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The very thirsty Silvery Checkerspot

Summer after summer, you’d hear of some unlucky swimmer, waterman or shellfish eater. Then it happened to me

It makes no nitrogen to spare

  A few weeks back (June 3), we talked about how to grow a clover lawn. There are advantages to clover, but feeding the grass isn’t one of them. It’s true that clover is a legume, and it fixes its own nitrogen from Earth’s atmosphere. But clover won’t fertilize the lawn where it’s growing.  The nitrogen that clover fixes is totally utilized by the clover plant and is not released into the soil unless the clover plant is killed. Only after the nitrogen has...

The Patuxent is hungry for your love

  Do you love a river? We’ve all got good reason to. Rivers wrote the American story. This land was penetrated, mapped and settled on the backs of rivers. You crossed an ocean so full of peril that the old maps told no lies in populating the big waters with sea monsters. You bumped ashore on some care-worn ship and began scratching out a living in the hard dirt. When you were ready to pick up and move farther inland, seeking something better, you rode a river. The ride wasn’t...

The Patuxent is hungry for your love

  Do you love a river? We’ve all got good reason to. Rivers wrote the American story. This land was penetrated, mapped and settled on the backs of rivers. You crossed an ocean so full of peril that the old maps told no lies in populating the big waters with sea monsters. You bumped ashore on some care-worn ship and began scratching out a living in the hard dirt. When you were ready to pick up and move farther inland, seeking something better, you rode a river. The ride wasn’t...

Brown pelicans arrive after wintering on the Gulf Coast

  The brown pelican, Pelicanus occidentalis, is the state bird of Louisiana. Worldwide, there are six species of pelican. Two species, the white and the brown, are native to the U.S. The brown is the smallest of all; Atlantic browns are even smaller than the ones in the Pacific. Still they are large and with their huge bill, unmistakable. For years, brown pelicans were not to be seen on the Chesapeake — or anywhere. From the late 1950s until the mid 1980s, the brown pelican...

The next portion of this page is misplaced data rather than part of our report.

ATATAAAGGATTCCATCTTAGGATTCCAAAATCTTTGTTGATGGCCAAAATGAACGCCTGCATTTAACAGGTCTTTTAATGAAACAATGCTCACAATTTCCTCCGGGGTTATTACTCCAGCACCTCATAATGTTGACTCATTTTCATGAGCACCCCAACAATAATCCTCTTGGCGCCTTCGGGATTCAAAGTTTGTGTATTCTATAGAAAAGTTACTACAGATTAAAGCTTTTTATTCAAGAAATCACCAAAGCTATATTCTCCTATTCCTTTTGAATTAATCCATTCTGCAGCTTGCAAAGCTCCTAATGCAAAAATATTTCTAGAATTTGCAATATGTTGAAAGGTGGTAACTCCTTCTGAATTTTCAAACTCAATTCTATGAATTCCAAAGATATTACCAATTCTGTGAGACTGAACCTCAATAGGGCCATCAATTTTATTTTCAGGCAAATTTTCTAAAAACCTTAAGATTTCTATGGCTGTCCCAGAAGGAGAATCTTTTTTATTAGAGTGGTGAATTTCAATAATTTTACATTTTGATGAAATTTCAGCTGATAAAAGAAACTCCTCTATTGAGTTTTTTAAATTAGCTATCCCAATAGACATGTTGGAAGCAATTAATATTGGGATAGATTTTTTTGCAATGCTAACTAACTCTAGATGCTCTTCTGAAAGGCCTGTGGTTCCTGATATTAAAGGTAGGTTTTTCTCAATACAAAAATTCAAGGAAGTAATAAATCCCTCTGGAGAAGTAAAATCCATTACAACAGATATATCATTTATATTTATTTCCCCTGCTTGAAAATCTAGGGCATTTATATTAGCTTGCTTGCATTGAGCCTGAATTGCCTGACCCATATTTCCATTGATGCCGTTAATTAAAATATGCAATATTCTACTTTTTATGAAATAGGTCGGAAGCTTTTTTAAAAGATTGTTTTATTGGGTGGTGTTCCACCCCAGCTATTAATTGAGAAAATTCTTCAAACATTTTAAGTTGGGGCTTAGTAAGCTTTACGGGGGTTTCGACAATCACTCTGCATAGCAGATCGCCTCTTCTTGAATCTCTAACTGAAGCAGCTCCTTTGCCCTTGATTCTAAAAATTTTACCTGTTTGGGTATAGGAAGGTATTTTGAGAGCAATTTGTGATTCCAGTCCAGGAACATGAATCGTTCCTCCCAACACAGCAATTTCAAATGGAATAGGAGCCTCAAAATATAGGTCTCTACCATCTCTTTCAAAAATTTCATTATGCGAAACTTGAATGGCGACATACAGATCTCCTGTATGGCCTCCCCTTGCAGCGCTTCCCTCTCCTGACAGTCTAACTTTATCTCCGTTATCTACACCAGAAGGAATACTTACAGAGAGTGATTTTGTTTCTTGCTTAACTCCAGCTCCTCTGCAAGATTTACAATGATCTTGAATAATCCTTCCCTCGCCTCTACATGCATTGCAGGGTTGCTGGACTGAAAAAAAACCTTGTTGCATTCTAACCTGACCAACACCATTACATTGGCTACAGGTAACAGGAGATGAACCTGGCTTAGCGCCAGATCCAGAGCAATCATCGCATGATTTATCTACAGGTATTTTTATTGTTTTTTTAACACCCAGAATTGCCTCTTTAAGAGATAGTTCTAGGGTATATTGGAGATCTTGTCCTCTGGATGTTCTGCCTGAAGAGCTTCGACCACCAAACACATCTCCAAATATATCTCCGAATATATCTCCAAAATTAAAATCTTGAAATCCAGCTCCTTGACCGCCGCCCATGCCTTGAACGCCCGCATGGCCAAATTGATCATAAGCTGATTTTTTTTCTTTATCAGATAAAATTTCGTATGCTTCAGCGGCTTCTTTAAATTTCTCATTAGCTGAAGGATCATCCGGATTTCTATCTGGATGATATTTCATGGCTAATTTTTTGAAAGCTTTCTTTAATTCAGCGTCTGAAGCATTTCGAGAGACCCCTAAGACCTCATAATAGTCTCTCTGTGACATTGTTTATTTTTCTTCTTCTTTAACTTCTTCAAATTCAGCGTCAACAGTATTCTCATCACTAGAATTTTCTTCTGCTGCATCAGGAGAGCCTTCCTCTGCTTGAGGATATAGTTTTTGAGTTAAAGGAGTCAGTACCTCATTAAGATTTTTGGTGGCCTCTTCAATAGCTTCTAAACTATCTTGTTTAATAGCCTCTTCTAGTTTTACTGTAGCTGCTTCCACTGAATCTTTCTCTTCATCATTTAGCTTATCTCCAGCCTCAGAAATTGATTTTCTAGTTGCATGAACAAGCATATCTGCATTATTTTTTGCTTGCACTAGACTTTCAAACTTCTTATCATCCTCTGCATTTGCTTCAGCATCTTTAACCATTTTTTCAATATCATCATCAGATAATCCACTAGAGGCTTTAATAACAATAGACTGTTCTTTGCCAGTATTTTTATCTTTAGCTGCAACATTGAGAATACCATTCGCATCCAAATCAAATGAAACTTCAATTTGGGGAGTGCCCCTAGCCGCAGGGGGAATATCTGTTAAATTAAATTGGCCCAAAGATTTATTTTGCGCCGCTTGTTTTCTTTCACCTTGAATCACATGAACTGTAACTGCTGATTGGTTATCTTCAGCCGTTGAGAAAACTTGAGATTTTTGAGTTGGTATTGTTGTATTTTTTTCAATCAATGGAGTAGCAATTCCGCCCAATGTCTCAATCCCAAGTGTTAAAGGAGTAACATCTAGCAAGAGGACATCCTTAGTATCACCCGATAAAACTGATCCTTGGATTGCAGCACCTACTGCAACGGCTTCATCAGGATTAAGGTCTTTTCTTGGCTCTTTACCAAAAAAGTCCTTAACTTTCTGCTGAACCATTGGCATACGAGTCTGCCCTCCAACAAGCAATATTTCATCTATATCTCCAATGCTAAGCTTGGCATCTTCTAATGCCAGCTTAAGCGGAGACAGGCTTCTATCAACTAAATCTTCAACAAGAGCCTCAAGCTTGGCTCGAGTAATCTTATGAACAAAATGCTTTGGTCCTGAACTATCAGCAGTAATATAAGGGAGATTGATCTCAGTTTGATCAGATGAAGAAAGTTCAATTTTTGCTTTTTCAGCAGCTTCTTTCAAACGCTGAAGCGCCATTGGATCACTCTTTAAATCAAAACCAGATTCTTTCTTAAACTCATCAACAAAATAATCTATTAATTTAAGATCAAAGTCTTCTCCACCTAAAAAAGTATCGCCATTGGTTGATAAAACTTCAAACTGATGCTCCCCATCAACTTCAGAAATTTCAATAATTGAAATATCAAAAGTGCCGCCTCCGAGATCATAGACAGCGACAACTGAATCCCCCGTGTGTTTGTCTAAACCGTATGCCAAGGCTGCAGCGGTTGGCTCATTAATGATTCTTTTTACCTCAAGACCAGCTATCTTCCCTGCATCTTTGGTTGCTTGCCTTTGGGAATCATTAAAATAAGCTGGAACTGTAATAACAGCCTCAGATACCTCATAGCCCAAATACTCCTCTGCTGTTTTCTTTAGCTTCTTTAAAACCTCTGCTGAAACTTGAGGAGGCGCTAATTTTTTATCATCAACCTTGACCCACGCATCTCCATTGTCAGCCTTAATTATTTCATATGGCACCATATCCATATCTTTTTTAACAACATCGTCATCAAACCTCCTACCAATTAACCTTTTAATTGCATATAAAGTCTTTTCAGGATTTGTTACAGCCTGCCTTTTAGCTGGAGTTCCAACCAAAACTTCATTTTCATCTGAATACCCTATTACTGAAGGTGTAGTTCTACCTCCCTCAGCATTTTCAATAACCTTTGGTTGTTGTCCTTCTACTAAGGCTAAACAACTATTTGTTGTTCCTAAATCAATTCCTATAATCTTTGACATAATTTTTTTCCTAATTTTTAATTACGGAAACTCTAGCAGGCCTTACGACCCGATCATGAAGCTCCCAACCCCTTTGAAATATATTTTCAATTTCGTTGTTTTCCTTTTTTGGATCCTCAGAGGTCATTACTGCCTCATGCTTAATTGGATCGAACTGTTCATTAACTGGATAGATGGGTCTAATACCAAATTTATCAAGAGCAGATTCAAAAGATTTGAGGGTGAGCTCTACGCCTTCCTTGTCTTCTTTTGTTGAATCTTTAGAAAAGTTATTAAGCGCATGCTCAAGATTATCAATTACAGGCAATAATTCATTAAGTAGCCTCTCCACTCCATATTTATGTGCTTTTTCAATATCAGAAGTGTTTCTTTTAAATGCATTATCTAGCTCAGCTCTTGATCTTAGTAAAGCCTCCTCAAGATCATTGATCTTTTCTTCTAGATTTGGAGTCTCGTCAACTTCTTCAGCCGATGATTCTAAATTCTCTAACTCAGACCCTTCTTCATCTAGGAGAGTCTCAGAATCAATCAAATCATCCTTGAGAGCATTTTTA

Calvert Marine Museum’s snakehead settles into life in solitary confinement

  Two years ago, the Calvert Marine Museum put a new inmate in the tank, a snakehead fish, as the showpiece of the museum’s invasive species exhibit. “It was a good example because there was a lot of press on it a few years back,” says Ken Kaumeyer, the museum’s curator of estuarine biology. Though the fish hasn’t attempted a jailbreak, Kaumeyer isn’t ready to declare it a model prisoner. Originally, the snakehead was to be part of a larger exhibit,...

Week 16: Junior Thrives

  There is only one baby osprey this year, Olivia usually has three each year, but she has been having her trials of late. Last year, she lost all her babies when a windstorm toppled the nest into the water and the chicks drowned. This year, some sort of mishap occurred with her initial eggs. Junior is growing by leaps and bounds and is well attended by his parents. I see his little tousled head poking up above the nest every day now as his mother feeds him fresh-caught fish. When he...

-We welcome your opinions and letters – with name and address. We will edit when necessary. Include your name, address and phone number for verification. Mail them to Bay Weekly, 1629 Forest Drive, Annapolis, MD 21403 •E-mail them to editor@bayweekly.com. or submit your letters on-line by clicking here.

  Another Member of the Osprey Fan Club Dear Bay Weekly: I wanted to let you know how much I enjoy reading the weekly Osprey Saga by Michael Koblos. These are amazing birds. –Peg Richardson, Lusby   Loving Rivers Dear Bay Weekly: Thank you for the excellent June 24 editorial, “Love a River,” reminding us of the role of our rivers and our history, followed by the feature about mapmaker Dave Linthicum’s passion for the Patuxent. What better time than summer to...

Bay Weekly’s 2010 Summer Book Guide

  Ahhhh, summer. The season synonymous with vacation: that hard-earned leisure time when we finally give ourselves permission to retreat and, for a short respite, do nothing. Or, at least, do very little. Wherever your retreat — a sandy beach, a cool blue pool, fresh pine-scented mountains or as far as your backyard hammock in the shade of the big old oak tree — it’s better with a good book. Bay Weekly’s 2010 Summer Book Guide helps you pick the right book. To start...

With more books and more formats than ever, only time stands in your way

  My husband worries that you’re not reading books. He worries because he’d like to be writing books. As a Washington newspaper correspondent, he’s an endangered species because everybody knows you’re reading fewer newspapers — and shorter stories — though not less news. So here he is in the age of tweets, with many more words still in his computer. Books are his hope of last resort — if only you’ll read them. But you’re not, according...

Rod maker George Pavlik had agonized over this rod —
the perfect stick for casting to white perch

  My skiff had drifted a good distance from the cove’s rip-rapped edge by the time I glimpsed the slight flash. It was the gold/green hue of a big white perch, deep and near the rocks. Arcing my spinner bait out over the growing distance, I got it close to the mark.  - I gave the lure just a second or two to get down, then started to crank. The fish must have hit it on the drop, because I was immediately solid. It felt like a good one. Playing it gently, I kept a good bend in...